Before Tareq and Michaele Salahi catapulted to international notoriety as possible White House gate-crashers this week, the Virginia socialites had their pictures taken with President Obama during his inauguration, Prince Charles at a polo match and Oprah Winfrey at another event.
WASHINGTON — Before Tareq and Michaele Salahi catapulted to international notoriety as possible White House gate-crashers this week, the Virginia socialites had their pictures taken with President Obama during his inauguration, Prince Charles at a polo match and Oprah Winfrey at another event. They had Supreme Court Justice Anthony Kennedy speak at their elaborate wedding, which more than 1,800 guests attended.
Friends describe the 40-something pair as "fun-loving" and unabashed about pursuing the spotlight and playing the debonair couple who know and are known by all the right people.
But by Friday, Secret Service agents were seen trying to track down the pair to learn how they managed to get into Obama's first state dinner; interviews and court records also show the couple have a far less glamorous side. These documents and statements include dozens of civil suits alleging non-payment for services, a long-running (and very public) feud with Tareq Salahi's parents about ownership and control of their now-idle 108-acre winery and claims the couple made about accomplishments that can't be verified.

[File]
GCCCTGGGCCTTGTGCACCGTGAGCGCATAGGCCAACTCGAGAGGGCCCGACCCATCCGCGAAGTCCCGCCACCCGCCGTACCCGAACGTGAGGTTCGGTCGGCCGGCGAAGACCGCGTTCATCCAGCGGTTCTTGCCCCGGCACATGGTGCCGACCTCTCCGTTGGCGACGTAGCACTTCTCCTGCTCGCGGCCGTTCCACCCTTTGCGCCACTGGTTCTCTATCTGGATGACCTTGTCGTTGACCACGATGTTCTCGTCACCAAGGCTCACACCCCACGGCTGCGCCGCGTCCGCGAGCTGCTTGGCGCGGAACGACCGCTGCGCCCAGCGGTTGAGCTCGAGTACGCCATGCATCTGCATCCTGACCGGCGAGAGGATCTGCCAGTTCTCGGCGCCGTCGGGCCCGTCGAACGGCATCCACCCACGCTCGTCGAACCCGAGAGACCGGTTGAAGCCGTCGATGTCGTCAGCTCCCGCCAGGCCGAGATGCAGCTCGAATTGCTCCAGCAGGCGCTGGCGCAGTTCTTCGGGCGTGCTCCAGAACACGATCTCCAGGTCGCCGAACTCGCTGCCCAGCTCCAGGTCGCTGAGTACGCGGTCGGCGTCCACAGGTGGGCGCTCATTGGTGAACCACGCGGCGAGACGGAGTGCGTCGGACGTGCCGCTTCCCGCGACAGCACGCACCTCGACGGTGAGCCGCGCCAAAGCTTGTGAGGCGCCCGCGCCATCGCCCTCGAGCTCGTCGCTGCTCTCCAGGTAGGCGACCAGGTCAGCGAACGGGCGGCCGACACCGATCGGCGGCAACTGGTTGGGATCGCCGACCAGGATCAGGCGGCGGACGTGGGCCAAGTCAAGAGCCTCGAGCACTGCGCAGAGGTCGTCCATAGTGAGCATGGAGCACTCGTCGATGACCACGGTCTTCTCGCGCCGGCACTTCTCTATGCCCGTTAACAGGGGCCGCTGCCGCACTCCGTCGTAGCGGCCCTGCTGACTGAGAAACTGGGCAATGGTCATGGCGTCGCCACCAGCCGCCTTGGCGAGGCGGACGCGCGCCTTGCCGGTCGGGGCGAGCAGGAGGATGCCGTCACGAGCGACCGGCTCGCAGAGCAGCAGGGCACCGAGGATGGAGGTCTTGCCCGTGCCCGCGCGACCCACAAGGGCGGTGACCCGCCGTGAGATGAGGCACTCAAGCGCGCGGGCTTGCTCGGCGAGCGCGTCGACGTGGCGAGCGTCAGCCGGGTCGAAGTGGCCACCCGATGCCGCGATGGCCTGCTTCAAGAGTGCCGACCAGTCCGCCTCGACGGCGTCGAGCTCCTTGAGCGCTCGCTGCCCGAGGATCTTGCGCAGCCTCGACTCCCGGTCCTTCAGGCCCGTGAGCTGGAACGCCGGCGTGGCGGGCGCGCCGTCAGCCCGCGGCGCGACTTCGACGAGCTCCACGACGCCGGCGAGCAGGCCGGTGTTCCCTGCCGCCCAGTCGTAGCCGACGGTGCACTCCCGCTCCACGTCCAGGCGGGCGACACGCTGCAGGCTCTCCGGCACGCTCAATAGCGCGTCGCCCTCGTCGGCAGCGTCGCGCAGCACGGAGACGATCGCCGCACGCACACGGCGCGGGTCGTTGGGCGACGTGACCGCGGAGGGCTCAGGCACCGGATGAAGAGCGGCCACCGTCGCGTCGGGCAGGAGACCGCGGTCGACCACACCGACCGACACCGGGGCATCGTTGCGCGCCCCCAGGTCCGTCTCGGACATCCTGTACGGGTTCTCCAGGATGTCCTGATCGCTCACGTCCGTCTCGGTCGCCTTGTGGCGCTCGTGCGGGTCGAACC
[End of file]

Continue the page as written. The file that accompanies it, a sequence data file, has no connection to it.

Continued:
Casey Margenau, a McLean, Va.-based real estate agent and longtime friend of Tareq Salahi, said he had talked with the couple on Thursday. He said the investigation was "hard on them," because the couple believed they "really were invited guests."
"There's a video out there of Tareq opening a champagne bottle with a saber," Margenau said. "That's him. That's his personality ... they've always loved living large, always loved living in the spotlight. They have strong personalities and are very outgoing. Some people like that and some people really dislike it, so much that, well, sometimes people hate you when you're like that."
The circumstances of the state dinner at the White House on Tuesday remain unclear.
On Wednesday, hours before the White House denied that the Salahis were legitimate guests, The Post asked the couple via Facebook how they happened to attend the dinner. Tareq, captain of the America's Cup Polo team, responded: "India is the challenger in the America's Polo Cup World Championships June 11/12 2010, and they are very excited in this first ever cultural connection being hosted on the DC National Mall since Polo is one of the primary sports in India."
When pressed about why they did not appear on the official list, he added, "It was last-minute attending."
Reached on his cell, their attorney Paul W. Gardner said, "OK. No. No. No." and hung up.
The pair is slated to be on "Larry King Live" show Monday night.
Tareq Salahi's stake to local fame and wealth stems from the family winery, Oasis, in Fauquier County. It is one of Virginia's oldest, founded in 1977 by Dirgham and Corinne Salahi. It was known for its sparkling blended wines, and it hosted large social events and provided an attractive tourist destination.
But it had fallen into debt in recent years. It became the subject of ugly local complaints about the disruption that the winery's events caused on narrow back roads. And it devolved into a bitter family squabble pitting parents against son.